"Consensus among the Gartner client U.S. school districts is that over half, and possibly as many as 75 percent, will be specifying touch and/or pen input within the next five years," said Ms. Fiering. "Consider this as the precursor to a major upcoming generational shift in how users relate to their computing devices."
We've heard all the gloom and doom predictions from PC naysayers, but rest assured, PCs aren't going anywhere. On the contrary, market research firm Gartner predicts PC shipments will skyrocket by 20 percent this year, in part because of mobile devices.
"The PC industry will be overwhelmingly driven by mobile PCs, thanks to strong home growth in both emerging and mature markets," said George Shiffler, research director at Gartner, in a statement.
Mobile devices such as notebooks and netbooks accounted for 55 percent of all PC shipments in 2009, and by 2010, Gartner expects that number to jump to 70 percent. Desktop PCs, on the other hand, aren't expected to see quite as much growth, although Gartner did say the market will remain robust as companies allocate more funds to upgrade their PCs.
Yeah, right, responded comScore. In the language of the smackdown, Alistair Hill, a comScore analyst, said, “I think somebody's missed something out on the math there...I find that hard to believe. We know iPhone users buy a lot more apps than anybody else, but that [Gartner’s finding] still doesn't work.”
Is Gartner right? Maybe. Maybe not. Gartner doesn’t survey the entire app universe, so there’s a chance some data is missing. But, Apple reported 2.5 billion app downloads in 2009. Averaging revenues on downloads, Apple would only need to generate $1.67 per app download, so Apple’s revenue could be legitimate. (Gartner, responding to a follow up from Ars Technica, defends its figures as accurate.)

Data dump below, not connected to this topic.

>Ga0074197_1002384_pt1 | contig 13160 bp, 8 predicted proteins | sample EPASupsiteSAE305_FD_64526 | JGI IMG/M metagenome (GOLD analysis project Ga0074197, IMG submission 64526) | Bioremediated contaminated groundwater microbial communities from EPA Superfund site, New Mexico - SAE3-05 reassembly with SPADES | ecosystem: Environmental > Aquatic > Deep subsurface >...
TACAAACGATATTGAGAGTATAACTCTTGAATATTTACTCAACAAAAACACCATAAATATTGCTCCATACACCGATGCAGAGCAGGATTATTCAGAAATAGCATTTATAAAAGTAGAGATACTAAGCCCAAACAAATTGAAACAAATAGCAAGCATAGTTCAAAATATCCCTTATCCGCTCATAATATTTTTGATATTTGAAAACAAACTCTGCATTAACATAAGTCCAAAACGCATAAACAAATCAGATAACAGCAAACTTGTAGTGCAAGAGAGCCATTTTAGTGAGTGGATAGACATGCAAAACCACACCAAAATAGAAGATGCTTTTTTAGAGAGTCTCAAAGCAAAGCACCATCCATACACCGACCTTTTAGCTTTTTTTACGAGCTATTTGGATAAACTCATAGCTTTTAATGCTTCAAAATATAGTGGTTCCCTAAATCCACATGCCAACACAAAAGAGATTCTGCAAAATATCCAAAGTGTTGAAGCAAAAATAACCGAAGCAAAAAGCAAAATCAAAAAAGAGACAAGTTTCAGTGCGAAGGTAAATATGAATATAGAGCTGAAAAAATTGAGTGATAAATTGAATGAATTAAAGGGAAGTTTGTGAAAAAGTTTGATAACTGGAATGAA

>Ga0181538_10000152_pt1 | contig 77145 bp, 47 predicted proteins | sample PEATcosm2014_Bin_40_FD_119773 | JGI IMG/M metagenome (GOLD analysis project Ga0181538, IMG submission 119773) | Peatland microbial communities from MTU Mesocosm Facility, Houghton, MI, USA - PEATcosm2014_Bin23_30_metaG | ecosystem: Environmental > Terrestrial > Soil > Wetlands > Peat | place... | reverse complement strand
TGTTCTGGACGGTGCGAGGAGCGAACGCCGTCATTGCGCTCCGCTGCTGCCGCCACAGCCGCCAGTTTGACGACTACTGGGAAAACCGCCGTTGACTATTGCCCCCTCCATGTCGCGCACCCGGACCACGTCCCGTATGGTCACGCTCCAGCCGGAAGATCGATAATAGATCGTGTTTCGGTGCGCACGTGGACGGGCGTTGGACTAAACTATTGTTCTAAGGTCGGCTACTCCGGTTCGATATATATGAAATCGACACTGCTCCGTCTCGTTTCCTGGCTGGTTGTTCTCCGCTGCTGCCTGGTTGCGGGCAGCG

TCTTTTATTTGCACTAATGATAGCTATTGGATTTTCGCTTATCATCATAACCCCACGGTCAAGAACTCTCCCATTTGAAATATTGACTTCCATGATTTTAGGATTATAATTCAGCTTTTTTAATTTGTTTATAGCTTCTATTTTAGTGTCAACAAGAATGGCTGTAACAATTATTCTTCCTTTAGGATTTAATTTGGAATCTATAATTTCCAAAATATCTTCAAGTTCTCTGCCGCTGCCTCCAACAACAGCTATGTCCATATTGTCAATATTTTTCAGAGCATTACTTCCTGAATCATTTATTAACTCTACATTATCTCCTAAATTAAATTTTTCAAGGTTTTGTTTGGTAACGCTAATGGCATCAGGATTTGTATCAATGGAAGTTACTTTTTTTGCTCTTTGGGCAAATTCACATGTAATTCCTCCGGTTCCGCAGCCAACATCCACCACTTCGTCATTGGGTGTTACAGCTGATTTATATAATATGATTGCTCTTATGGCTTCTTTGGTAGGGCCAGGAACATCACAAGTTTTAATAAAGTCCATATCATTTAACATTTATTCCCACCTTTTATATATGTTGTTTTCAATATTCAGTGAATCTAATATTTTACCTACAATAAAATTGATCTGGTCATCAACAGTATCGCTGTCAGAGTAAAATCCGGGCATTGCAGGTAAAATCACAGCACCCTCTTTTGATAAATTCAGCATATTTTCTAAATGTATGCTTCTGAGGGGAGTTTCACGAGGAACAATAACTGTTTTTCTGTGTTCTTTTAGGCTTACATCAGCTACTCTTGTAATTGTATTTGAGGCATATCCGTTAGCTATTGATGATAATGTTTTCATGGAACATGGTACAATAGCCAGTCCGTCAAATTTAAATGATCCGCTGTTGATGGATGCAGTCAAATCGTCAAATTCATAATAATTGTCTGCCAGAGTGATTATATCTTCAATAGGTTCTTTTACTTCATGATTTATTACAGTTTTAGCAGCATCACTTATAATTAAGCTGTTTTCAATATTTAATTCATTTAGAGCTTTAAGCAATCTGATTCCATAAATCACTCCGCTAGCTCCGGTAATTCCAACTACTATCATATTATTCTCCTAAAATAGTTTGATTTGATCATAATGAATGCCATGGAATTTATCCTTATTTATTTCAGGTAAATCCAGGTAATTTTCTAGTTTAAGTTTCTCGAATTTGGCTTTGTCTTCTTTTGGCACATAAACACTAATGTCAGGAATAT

If market research firm Gartner's numbers are even remotely in the ballpark, then Apple just socked Android in the face, knocked its rival down, and then tea-bagged the little green open-source fanboy. Harsh? You bet, but there's really no way else to describe dominating the $4.2 billion mobile app market by grabbing a 99.4 percent share, leaving just .6 percent for the also-rans.
"As smartphones grow in popularity and application stores become the focus for several players in the value chain, more consumers will experiment with application downloads," Stephanie Baghdassarian, research director at Gartner, said in a statement. "Games remain the number one application, and mobile shopping , social networking, utilities, and productivity tools continue to grow and attract increasing amounts of money."
And most of it falls right into Apple's pocket. Even if Apple should lose some of its market share this year -- and it probably will -- the company still stands to make a king's ransom. According to Gartner, some 4.5 billion mobile apps will be sold in 2010, resulting in $6.8 billion in revenue. Jump ahead to 2013 and Gartner says there will be 21.6 billion apps sold for a total of $29.5 billion in revenue.
Market researcher Gartner is making the call: the six-year decline in PC prices will come to an end later this year, so get ready to pay more. The culprit: a shortage of components.
Manufacturers are facing two problems. Problem one: with prices falling (and the economy crashing), manufacturers have been scaling back on production, resulting in a shortage. Problem two: manufacturers are in the process of ramping up new production lines, and aren’t yet able to meet current demand.
A perfect example is memory. DRAM manufacturers are shedding DDR2 capacity and adding DDR3 capacity. This results in shortages in both, as DDR2 demands are going unheeded, while DDR3 demands are going unsatisfied. Memory makes up about ten percent of the overall cost of a PC, which makes significant the recent 23 percent jump in DDR3 spot prices.